What is Operations Management Suite (OMS)?

This article provides an introduction to Operations Management Suite (OMS) including a brief overview of the business value it provides, the services and management solutions it includes, and the offerings that package together different services and solutions. Links are included to the detailed documentation on deploying and using each service and solution.

From on-premises to the cloud

Microsoft has long been providing products for managing enterprise environments. Multiple products were consolidated into the System Center suite of management products in 2007. This included Configuration Manager which provides such features as software distribution and inventory, Operations Manager which provides proactive monitoring of systems and applications, Orchestrator which includes runbooks to automate manual processes, and Data Protection Manager for backup and recovery of critical data.

With more computing resources moving to the cloud, System Center products gained more cloud features such as Operations Manager and Orchestrator managing resources in Azure. They were still fundamentally designed as on-premises solutions though and require a significant investment in deploying and maintaining on-premises management environment. To completely leverage the cloud and support future applications, a new approach to management was required.

Introducing Operations Management Suite

Operations Management Suite (also known as OMS) is a collection of management services that were designed in the cloud from the start. Rather than deploying and managing on-premises resources, OMS components are entirely hosted in Azure. Configuration is minimal, and you can be up and running literally in a matter of minutes.

  • Minimal cost and complexity of deployment. Because all of the components and data for OMS are stored in Azure, you can be up and running in a short time without the complexity and investment in on-premises components.
  • Scale to cloud levels. You don't have to worry about paying for compute resources that you don't need or about running out of storage space since the cloud allows you to pay only for what you actually use and will readily scale to any load you require. You can start by managing a few resources to get started and then scale up to your entire environment.
  • Take advantage of the latest features. Features in OMS services are continuously being added and updated. You constantly have access to the latest features without any requirement to deploy updates.
  • Integrated services. While each of the OMS services provide significant value on their own, they can work together to solve complex management scenarios. For example, a runbook in Azure Automation might drive a failover process with Azure Site Recovery and then log information to Log Analytics to generate an alert.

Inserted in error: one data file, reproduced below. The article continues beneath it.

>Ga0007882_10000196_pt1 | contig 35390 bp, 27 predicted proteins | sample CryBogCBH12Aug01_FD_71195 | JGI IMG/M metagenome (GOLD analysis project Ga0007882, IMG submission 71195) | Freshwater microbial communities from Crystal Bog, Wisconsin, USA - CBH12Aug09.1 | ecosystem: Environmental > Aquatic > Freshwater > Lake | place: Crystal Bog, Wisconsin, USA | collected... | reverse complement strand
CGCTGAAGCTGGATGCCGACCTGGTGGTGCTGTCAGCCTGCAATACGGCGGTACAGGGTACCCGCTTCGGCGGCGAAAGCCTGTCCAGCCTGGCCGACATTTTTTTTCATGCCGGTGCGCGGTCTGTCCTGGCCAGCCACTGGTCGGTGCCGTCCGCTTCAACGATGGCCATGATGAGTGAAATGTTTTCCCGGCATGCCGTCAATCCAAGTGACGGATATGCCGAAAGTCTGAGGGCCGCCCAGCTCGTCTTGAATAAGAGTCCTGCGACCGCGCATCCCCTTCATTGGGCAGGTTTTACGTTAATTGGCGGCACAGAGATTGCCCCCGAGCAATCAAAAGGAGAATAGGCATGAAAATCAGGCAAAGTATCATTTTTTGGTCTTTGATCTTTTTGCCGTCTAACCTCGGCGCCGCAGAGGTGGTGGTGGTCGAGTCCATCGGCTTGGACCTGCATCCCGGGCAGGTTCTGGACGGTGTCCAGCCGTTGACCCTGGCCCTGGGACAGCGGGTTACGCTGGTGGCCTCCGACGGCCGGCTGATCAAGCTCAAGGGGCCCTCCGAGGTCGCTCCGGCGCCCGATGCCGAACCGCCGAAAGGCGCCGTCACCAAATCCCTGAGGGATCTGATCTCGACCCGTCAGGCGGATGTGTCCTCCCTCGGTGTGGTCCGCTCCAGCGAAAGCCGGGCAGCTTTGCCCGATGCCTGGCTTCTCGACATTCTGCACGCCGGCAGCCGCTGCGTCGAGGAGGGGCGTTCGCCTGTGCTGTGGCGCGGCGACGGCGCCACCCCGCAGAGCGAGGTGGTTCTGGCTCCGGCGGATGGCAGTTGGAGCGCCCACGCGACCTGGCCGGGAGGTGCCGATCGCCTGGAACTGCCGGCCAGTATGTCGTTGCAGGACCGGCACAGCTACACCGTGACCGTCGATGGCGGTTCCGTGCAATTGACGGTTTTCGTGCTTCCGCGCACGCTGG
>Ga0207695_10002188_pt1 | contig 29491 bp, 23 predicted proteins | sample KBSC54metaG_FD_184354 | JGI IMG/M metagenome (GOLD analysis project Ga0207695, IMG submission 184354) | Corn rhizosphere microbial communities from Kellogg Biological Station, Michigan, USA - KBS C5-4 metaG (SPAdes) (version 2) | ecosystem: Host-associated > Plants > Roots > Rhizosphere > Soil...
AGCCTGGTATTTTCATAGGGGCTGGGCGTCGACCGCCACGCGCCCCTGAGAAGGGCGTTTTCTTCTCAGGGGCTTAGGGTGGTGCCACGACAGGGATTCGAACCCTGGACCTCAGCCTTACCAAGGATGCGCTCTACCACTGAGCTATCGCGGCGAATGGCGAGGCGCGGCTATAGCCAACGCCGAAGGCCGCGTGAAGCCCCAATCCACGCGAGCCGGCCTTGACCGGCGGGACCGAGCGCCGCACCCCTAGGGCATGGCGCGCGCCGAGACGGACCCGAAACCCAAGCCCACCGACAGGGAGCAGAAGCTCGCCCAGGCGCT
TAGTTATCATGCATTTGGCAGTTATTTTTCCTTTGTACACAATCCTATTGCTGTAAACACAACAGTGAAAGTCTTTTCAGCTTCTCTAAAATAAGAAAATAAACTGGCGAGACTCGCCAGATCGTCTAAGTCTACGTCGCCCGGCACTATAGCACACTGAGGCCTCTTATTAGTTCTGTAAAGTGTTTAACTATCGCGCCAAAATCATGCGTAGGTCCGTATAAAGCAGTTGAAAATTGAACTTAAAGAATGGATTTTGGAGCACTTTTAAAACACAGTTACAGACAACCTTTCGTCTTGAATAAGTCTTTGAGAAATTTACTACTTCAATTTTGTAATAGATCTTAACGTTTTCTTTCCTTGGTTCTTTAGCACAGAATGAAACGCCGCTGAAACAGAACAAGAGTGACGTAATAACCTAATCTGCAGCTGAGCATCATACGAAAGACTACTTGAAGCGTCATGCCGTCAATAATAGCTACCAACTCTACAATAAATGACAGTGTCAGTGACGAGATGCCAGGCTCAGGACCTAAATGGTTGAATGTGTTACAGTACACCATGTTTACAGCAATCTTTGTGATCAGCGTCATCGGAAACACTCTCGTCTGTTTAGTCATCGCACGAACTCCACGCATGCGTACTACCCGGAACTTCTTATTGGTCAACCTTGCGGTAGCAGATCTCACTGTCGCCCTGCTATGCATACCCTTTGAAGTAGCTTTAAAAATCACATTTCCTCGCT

• Global knowledge. Management solutions in OMS continuously have access to the latest information. The Security and Audit solution for example, can perform a threat analysis using the latest threats being detected around the world.
  • Access from anywhere. Access your management environment from anywhere you have a browser. Install the OMS app on your smartphone for ready access to your monitoring data.

Is it just for the cloud?

Just because OMS services run in the cloud doesn't mean that they can't effectively manage your on-premises environment. Put an agent on any Windows or Linux computer in your data center, and it will send data to Log Analytics where it can be analyzed along with all other data collected from cloud or on-premises services. Use Azure Backup and Azure Site Recovery to leverage the cloud for backup and high availability for on-premises resources.
Runbooks in the cloud can't typically access your on-premises resources, but you can install an agent on one or more computers too that will host runbooks in your data center. When you start a runbook, you simply specify whether you want it to run in the cloud or on a local worker.

Hybrid management with System Center

If you have an existing installation of System Center, you can integrate these components with OMS services to provide a hybrid solution for both your on-premises and cloud environments leveraging the relative specialties of each product. Connect your existing Operations Manager management group to Log Analytics to analyze managed agents in the cloud. Use your existing backup process with Data Protection Manager to backup your data to the cloud.

OMS services

The core functionality of OMS is provided by a set of services that run in Azure. Each service provides a specific management function, and you can combine services to achieve different management scenarios.

Service Description
Log Analytics Log Analytics Monitor and analyze the availability and performance of different resources including physical and virtual machines.
Azure Automation Automation Automate manual processes and enforce configurations for physical and virtual machines.
Azure Backup Backup Backup and restore critical data.
Azure Site Recovery Site Recovery Provide high availability for critical applications.

Log Analytics

Log Analytics provides monitoring services for OMS by collecting data from managed resources into a central repository. This data could include events, performance data, or custom data provided through the API. Once collected, the data is available for alerting, analysis, and export. This method allows you to consolidate data from a variety of sources so you can combine data from your Azure services with your existing on-premises environment. It also clearly separates the collection of the data from the action taken on that data so that all actions are available to all kinds of data.

Log Analytics overview

Collecting data

There are a variety of ways that you can get data into the repository for Log Analytics to analyze.

  • Windows or Linux computers and virtual machines. You install the Microsoft Monitoring Agent on Windows and Linux computers or virtual machines that you want to collect data from. The agent will automatically download from Log Analytics configuration that defines events and performance data to collect. You can easily install the agent on virtual machines running in Azure using the Azure portal. If you have an existing Operations Manager environment, you can connect the management group to Log Analytics and automatically start collecting data from all existing agents.